This Day in History: December 10th
Today in History: December 10, 1936
On this day in 1936, King Edward VIII became the first British monarch to voluntarily give up the throne. Even more shocking to his subjects, government and family was His Majesty’s reason for doing so – a twice-divorced American woman named Wallis Warfield Simpson.
Prince Edward Albert Christian George Andrew Patrick David was the first born child of the then Duke and Duchess of York, who later became King George V and Queen Mary. Four more brothers and a sister followed “David,” as he was always known to his family and close friends.
From the very beginning, the prince was uncomfortable with any treatment that set him above others. His fondest desire was to be treated like everyone else, (meaning other rich people, of course!) but this was obviously impossible when your address is Buckingham Palace.
When Edward grew older and became the Prince of Wales, his folksy manner and obvious affection for the common folk won him the respect and love of the British people. He was wildly popular, and took many trips to Commonwealth countries, as his presence was usually enough to stifle any thoughts of republicanism.
The Prince of Wales, quickly approaching 40, seemed in no hurry to marry even though one of the main duties of his position was to provide an “heir and a spare.” He instead chose to have long-lasting liaisons with married women such as Freda Dudley Ward and Lady Thelma Furness, much to the distress of his parents.
Prince Edward met Wallis Simpson at the home of his mistress, Thelma Furness, in June 1931. Wallis was not conventionally beautiful, but she was intelligent and charismatic. Wallis and her husband Ernest immediately became part of the Prince of Wales’s social circle, and by 1934, the Prince and Mrs. Simpson were immersed in a full-blown love affair.
By 1935, King George V was a dying monarch. As the year passed and his strength waned, he harbored no illusions about the mindset of his heir. With uncanny accuracy King George proclaimed, “After I’m dead, that boy will ruin himself within 12 months.”
At 11:55 p.m. on January 20, 1936 George V passed away, and Prince Edward became King Edward VIII. The moment he had dreaded since childhood was finally upon him.
In spite of his father’s pessimism, many in Great Britain had high hopes for King Edward’s reign. After all, he had been to every corner of the Empire, defended his country during World War I, was genuinely interested in social issues, and was extremely popular with his subjects.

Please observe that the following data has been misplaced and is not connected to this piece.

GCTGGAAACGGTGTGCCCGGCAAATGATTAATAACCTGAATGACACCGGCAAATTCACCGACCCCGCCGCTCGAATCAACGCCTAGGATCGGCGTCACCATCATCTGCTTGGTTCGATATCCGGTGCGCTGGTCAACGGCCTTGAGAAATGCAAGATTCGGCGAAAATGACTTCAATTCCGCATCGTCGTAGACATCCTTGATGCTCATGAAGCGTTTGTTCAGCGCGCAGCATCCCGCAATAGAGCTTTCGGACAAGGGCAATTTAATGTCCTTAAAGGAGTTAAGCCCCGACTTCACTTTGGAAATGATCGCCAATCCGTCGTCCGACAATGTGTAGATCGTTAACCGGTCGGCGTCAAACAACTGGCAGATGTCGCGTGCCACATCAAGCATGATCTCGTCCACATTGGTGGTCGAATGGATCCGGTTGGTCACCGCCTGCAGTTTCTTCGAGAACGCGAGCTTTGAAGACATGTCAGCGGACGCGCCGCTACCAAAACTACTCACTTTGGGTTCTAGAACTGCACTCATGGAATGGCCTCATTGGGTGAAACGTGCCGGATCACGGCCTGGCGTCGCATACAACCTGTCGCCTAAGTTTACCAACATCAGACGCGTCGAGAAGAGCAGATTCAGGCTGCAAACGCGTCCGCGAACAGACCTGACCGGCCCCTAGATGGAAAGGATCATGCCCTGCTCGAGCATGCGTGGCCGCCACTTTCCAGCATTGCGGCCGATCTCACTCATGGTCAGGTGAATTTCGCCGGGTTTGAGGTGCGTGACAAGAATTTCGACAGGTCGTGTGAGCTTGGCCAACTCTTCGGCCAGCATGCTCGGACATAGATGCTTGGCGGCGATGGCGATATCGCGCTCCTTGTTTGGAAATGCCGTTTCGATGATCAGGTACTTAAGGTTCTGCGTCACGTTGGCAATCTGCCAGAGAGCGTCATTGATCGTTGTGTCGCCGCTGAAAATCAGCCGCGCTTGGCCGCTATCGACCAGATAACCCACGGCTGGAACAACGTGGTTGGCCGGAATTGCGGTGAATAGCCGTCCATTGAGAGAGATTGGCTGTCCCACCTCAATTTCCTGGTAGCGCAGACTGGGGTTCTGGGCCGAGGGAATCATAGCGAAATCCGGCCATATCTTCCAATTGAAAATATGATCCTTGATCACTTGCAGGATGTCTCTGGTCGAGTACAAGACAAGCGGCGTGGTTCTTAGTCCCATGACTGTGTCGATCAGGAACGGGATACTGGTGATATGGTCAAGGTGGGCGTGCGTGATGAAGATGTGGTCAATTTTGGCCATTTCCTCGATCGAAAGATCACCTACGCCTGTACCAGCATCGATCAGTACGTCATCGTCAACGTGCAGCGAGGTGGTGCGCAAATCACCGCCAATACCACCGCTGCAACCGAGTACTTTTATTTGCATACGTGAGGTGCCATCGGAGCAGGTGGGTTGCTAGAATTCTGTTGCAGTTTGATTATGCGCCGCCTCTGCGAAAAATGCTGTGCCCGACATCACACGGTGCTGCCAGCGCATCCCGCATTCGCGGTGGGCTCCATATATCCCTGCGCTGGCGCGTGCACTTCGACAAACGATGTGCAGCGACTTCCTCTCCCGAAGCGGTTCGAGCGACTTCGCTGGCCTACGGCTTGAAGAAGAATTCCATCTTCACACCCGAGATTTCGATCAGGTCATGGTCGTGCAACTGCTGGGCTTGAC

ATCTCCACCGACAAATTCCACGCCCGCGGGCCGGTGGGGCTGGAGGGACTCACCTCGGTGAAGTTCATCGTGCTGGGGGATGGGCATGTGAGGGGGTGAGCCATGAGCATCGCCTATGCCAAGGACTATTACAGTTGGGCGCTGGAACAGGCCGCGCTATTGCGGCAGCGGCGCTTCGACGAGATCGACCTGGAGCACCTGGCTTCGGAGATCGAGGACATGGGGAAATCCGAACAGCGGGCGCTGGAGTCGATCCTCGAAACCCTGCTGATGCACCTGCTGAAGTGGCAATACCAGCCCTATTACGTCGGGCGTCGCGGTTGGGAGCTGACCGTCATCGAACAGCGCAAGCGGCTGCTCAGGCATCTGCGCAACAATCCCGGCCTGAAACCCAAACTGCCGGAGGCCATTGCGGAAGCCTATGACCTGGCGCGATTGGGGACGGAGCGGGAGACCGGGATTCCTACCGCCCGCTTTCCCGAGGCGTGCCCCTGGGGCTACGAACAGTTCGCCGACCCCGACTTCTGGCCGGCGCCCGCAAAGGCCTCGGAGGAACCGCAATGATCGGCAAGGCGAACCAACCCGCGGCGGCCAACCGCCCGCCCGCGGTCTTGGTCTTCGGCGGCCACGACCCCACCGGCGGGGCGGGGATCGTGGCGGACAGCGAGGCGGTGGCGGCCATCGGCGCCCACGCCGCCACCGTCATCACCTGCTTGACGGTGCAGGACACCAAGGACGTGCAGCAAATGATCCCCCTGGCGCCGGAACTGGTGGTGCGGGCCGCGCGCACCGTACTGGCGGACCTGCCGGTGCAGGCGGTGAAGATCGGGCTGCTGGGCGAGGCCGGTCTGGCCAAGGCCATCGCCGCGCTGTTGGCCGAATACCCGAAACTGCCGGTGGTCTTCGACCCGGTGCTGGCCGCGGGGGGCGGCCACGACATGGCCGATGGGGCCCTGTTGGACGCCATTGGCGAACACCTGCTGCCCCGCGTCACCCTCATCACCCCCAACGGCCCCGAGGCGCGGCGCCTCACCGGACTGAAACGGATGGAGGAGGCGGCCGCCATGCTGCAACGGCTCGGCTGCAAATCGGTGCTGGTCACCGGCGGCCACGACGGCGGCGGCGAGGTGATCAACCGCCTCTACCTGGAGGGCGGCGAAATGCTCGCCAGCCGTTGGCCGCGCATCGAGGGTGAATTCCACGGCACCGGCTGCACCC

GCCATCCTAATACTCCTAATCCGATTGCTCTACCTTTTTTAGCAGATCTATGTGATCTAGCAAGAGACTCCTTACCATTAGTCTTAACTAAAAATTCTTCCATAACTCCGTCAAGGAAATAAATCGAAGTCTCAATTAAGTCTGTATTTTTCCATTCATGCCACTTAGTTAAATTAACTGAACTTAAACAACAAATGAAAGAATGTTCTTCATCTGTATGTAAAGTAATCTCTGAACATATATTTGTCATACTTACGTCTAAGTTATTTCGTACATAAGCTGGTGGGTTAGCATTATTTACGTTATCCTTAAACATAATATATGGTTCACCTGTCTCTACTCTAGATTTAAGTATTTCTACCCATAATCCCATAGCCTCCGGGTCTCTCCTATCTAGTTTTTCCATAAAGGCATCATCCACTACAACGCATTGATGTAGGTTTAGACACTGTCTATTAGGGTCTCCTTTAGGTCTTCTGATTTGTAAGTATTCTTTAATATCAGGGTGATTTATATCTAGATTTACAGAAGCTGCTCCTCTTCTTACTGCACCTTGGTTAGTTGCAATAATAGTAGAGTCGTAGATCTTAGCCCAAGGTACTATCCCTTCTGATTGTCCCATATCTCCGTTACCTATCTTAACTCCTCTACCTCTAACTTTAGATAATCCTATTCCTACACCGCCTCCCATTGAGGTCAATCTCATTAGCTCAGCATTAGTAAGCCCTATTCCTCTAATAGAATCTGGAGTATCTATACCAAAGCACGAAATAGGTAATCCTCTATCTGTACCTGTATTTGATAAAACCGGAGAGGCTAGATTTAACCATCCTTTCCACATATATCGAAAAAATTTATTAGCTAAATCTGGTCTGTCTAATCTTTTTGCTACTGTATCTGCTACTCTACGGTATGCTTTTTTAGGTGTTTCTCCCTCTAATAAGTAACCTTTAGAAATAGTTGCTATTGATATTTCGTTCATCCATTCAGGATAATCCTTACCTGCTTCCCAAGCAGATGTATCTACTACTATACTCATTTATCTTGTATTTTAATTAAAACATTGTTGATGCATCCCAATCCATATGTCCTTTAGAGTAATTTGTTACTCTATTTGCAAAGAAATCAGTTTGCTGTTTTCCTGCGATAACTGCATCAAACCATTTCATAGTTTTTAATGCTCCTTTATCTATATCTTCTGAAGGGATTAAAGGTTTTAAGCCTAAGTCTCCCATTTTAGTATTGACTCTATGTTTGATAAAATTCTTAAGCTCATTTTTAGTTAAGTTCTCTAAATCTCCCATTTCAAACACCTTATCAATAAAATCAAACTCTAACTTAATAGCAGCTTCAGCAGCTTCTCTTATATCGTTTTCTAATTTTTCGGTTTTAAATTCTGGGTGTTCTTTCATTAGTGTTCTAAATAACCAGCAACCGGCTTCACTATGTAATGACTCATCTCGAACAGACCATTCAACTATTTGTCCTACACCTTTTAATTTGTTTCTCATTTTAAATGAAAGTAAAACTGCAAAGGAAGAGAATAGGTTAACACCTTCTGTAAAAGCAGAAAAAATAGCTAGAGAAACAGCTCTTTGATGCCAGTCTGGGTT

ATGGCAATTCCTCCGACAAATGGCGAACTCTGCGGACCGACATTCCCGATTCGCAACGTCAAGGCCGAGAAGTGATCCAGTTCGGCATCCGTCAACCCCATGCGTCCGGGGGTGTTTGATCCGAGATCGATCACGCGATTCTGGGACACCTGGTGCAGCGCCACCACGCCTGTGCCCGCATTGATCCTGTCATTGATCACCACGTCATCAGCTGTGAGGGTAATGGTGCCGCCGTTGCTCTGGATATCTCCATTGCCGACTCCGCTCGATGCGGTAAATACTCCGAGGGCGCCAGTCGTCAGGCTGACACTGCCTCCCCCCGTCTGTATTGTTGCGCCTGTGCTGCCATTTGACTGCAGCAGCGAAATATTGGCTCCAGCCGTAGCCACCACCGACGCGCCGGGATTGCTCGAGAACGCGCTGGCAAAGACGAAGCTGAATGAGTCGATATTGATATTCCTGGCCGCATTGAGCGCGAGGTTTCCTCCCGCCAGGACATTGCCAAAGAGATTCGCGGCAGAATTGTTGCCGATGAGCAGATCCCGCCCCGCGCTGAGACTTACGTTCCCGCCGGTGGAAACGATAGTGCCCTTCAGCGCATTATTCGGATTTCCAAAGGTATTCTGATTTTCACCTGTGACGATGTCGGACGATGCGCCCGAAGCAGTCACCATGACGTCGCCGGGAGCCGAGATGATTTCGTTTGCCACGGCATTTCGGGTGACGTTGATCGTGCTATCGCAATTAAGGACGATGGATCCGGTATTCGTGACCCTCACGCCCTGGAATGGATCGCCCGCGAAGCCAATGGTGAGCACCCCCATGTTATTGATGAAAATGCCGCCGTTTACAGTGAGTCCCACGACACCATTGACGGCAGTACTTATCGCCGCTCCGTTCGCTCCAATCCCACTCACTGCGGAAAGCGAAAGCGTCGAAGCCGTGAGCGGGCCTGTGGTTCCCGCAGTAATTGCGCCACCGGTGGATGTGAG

The problem was King Edward did not possess that innate devotion to Duty, Country and Crown that the rest of his family did. He could not – or would not – grasp the fact that, as king, his choice of bride was not merely a personal choice, but a matter of state. When it became clear that Parliament would never accept the twice-married Wallis as his bride – no matter how deep his love for her – his choice became clear.
At 10 a.m. on December 10, 1936 in the presence of his three surviving brothers, King Edward signed the instrument of abdication. His brother immediately became the next monarch, styling himself as King George VI.
He addressed his ex-subjects the next day during a radio address as the Duke of Windsor. Part of his speech went as follows:
A few hours ago I discharged my last duty as King and Emperor, and now that I have been succeeded by my brother, the Duke of York. My first words must be to declare my allegiance to him. This I do with all my heart.
You all know the reasons which have impelled me to renounce the throne. But I want you to understand that in making up my mind, I did not forget the country or the empire, which, as Prince of Wales and lately as King, I have for twenty-five years tried to serve.
But you must believe me when I tell you that I have found it impossible to carry the heavy burden of responsibility and to discharge my duties as King as I would wish to do without the help and support of the woman I love.
In June 1937, the Duke of Windsor and Wallis Simpson were married in a small ceremony in France. They settled in Paris were they lived the rest of their lives, for all intents and purposes ostracized from the Royal family.
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